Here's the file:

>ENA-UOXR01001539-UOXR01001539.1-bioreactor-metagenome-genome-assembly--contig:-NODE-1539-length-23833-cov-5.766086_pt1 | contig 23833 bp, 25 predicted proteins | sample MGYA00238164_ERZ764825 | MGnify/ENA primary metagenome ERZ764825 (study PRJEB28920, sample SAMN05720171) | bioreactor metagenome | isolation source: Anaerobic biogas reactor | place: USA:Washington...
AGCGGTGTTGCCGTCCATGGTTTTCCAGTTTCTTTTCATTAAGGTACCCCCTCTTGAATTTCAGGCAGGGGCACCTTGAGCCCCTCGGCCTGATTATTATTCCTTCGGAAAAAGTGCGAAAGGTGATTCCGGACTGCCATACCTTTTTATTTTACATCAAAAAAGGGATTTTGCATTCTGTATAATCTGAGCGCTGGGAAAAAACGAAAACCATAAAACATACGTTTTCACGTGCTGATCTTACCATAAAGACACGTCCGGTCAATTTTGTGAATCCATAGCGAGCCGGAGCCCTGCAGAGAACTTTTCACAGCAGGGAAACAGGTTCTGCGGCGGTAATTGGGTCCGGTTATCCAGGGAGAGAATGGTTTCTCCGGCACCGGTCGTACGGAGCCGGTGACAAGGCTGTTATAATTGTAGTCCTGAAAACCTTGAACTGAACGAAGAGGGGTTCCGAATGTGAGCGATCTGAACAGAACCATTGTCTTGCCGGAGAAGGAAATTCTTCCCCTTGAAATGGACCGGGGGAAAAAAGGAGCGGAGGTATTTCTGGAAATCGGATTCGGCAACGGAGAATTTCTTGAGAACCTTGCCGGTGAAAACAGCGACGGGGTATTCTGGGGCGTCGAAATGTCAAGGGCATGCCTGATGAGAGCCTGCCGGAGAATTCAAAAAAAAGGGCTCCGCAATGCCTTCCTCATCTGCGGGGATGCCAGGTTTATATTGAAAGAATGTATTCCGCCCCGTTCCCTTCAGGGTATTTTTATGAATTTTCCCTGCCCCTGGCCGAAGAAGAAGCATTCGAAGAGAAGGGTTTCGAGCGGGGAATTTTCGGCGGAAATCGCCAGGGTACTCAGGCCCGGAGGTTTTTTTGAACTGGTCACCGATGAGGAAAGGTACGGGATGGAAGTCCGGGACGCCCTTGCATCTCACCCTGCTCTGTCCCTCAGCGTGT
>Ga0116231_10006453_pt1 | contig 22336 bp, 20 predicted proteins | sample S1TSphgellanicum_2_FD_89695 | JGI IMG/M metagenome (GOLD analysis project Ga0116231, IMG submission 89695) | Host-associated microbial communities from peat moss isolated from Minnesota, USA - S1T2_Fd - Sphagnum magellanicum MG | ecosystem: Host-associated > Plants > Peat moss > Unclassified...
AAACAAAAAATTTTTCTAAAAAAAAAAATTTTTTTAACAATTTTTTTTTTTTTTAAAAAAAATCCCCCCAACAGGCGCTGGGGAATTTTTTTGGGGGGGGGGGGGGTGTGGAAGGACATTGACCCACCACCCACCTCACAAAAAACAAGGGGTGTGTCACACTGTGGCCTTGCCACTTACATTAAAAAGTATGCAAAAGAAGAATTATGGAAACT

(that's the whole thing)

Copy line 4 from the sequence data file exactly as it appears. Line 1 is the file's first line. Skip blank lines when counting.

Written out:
AAACAAAAAATTTTTCTAAAAAAAAAAATTTTTTTAACAATTTTTTTTTTTTTTAAAAAAAATCCCCCCAACAGGCGCTGGGGAATTTTTTTGGGGGGGGGGGGGGTGTGGAAGGACATTGACCCACCACCCACCTCACAAAAAACAAGGGGTGTGTCACACTGTGGCCTTGCCACTTACATTAAAAAGTATGCAAAAGAAGAATTATGGAAACT